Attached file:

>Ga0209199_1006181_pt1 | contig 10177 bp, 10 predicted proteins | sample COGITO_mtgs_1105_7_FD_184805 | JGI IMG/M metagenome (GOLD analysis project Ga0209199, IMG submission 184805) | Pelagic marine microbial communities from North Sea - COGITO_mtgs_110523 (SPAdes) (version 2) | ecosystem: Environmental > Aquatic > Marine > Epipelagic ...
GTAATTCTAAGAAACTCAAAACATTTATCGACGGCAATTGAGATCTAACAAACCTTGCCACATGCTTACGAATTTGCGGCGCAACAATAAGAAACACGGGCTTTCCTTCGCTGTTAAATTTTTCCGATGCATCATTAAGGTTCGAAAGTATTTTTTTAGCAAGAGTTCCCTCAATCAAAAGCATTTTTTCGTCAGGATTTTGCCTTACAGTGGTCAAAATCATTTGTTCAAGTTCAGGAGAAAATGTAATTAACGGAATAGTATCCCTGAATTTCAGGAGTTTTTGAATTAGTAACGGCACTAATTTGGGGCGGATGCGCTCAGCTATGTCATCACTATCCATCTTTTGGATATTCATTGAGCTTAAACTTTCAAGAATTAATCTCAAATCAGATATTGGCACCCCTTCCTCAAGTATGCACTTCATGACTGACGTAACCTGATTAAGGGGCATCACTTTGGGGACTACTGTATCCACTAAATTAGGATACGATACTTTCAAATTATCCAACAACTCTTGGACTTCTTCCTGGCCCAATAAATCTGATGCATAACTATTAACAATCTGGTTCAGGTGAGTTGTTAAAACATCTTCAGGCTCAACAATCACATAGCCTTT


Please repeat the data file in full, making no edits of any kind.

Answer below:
>Ga0209199_1006181_pt1 | contig 10177 bp, 10 predicted proteins | sample COGITO_mtgs_1105_7_FD_184805 | JGI IMG/M metagenome (GOLD analysis project Ga0209199, IMG submission 184805) | Pelagic marine microbial communities from North Sea - COGITO_mtgs_110523 (SPAdes) (version 2) | ecosystem: Environmental > Aquatic > Marine > Epipelagic ...
GTAATTCTAAGAAACTCAAAACATTTATCGACGGCAATTGAGATCTAACAAACCTTGCCACATGCTTACGAATTTGCGGCGCAACAATAAGAAACACGGGCTTTCCTTCGCTGTTAAATTTTTCCGATGCATCATTAAGGTTCGAAAGTATTTTTTTAGCAAGAGTTCCCTCAATCAAAAGCATTTTTTCGTCAGGATTTTGCCTTACAGTGGTCAAAATCATTTGTTCAAGTTCAGGAGAAAATGTAATTAACGGAATAGTATCCCTGAATTTCAGGAGTTTTTGAATTAGTAACGGCACTAATTTGGGGCGGATGCGCTCAGCTATGTCATCACTATCCATCTTTTGGATATTCATTGAGCTTAAACTTTCAAGAATTAATCTCAAATCAGATATTGGCACCCCTTCCTCAAGTATGCACTTCATGACTGACGTAACCTGATTAAGGGGCATCACTTTGGGGACTACTGTATCCACTAAATTAGGATACGATACTTTCAAATTATCCAACAACTCTTGGACTTCTTCCTGGCCCAATAAATCTGATGCATAACTATTAACAATCTGGTTCAGGTGAGTTGTTAAAACATCTTCAGGCTCAACAATCACATAGCCTTT